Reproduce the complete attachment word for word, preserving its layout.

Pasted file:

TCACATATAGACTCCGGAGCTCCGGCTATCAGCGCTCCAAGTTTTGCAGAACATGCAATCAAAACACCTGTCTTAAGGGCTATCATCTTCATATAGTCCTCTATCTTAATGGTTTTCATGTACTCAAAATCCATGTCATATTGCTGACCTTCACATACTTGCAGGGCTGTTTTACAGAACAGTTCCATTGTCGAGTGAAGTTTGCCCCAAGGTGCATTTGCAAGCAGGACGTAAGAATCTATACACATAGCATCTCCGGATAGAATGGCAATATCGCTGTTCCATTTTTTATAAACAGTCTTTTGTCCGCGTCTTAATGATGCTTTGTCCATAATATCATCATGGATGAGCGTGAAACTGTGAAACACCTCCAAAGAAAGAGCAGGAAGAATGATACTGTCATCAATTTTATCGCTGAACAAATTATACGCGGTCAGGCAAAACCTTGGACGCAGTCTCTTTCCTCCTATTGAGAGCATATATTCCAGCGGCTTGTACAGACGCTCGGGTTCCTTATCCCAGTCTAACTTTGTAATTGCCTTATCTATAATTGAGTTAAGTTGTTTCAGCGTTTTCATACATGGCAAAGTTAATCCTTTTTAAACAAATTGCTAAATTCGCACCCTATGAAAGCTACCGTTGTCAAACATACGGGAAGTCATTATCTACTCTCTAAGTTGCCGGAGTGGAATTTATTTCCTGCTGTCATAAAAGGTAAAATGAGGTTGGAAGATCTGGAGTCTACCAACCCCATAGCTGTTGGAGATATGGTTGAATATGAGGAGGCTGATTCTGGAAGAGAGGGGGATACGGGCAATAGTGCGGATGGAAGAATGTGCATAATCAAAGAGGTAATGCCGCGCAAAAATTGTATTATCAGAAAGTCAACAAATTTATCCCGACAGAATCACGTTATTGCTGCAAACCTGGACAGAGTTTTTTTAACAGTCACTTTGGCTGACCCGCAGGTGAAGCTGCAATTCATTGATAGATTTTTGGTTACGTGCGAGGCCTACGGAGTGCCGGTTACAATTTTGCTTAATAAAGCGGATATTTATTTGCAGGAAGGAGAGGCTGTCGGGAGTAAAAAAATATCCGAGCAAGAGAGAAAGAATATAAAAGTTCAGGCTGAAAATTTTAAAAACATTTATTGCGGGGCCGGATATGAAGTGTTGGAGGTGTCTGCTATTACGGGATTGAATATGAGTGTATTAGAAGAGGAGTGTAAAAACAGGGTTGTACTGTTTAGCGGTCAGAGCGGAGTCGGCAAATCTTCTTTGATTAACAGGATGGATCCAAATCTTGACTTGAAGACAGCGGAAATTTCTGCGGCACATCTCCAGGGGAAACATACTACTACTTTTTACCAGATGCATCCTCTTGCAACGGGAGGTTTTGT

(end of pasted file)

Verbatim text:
TCACATATAGACTCCGGAGCTCCGGCTATCAGCGCTCCAAGTTTTGCAGAACATGCAATCAAAACACCTGTCTTAAGGGCTATCATCTTCATATAGTCCTCTATCTTAATGGTTTTCATGTACTCAAAATCCATGTCATATTGCTGACCTTCACATACTTGCAGGGCTGTTTTACAGAACAGTTCCATTGTCGAGTGAAGTTTGCCCCAAGGTGCATTTGCAAGCAGGACGTAAGAATCTATACACATAGCATCTCCGGATAGAATGGCAATATCGCTGTTCCATTTTTTATAAACAGTCTTTTGTCCGCGTCTTAATGATGCTTTGTCCATAATATCATCATGGATGAGCGTGAAACTGTGAAACACCTCCAAAGAAAGAGCAGGAAGAATGATACTGTCATCAATTTTATCGCTGAACAAATTATACGCGGTCAGGCAAAACCTTGGACGCAGTCTCTTTCCTCCTATTGAGAGCATATATTCCAGCGGCTTGTACAGACGCTCGGGTTCCTTATCCCAGTCTAACTTTGTAATTGCCTTATCTATAATTGAGTTAAGTTGTTTCAGCGTTTTCATACATGGCAAAGTTAATCCTTTTTAAACAAATTGCTAAATTCGCACCCTATGAAAGCTACCGTTGTCAAACATACGGGAAGTCATTATCTACTCTCTAAGTTGCCGGAGTGGAATTTATTTCCTGCTGTCATAAAAGGTAAAATGAGGTTGGAAGATCTGGAGTCTACCAACCCCATAGCTGTTGGAGATATGGTTGAATATGAGGAGGCTGATTCTGGAAGAGAGGGGGATACGGGCAATAGTGCGGATGGAAGAATGTGCATAATCAAAGAGGTAATGCCGCGCAAAAATTGTATTATCAGAAAGTCAACAAATTTATCCCGACAGAATCACGTTATTGCTGCAAACCTGGACAGAGTTTTTTTAACAGTCACTTTGGCTGACCCGCAGGTGAAGCTGCAATTCATTGATAGATTTTTGGTTACGTGCGAGGCCTACGGAGTGCCGGTTACAATTTTGCTTAATAAAGCGGATATTTATTTGCAGGAAGGAGAGGCTGTCGGGAGTAAAAAAATATCCGAGCAAGAGAGAAAGAATATAAAAGTTCAGGCTGAAAATTTTAAAAACATTTATTGCGGGGCCGGATATGAAGTGTTGGAGGTGTCTGCTATTACGGGATTGAATATGAGTGTATTAGAAGAGGAGTGTAAAAACAGGGTTGTACTGTTTAGCGGTCAGAGCGGAGTCGGCAAATCTTCTTTGATTAACAGGATGGATCCAAATCTTGACTTGAAGACAGCGGAAATTTCTGCGGCACATCTCCAGGGGAAACATACTACTACTTTTTACCAGATGCATCCTCTTGCAACGGGAGGTTTTGT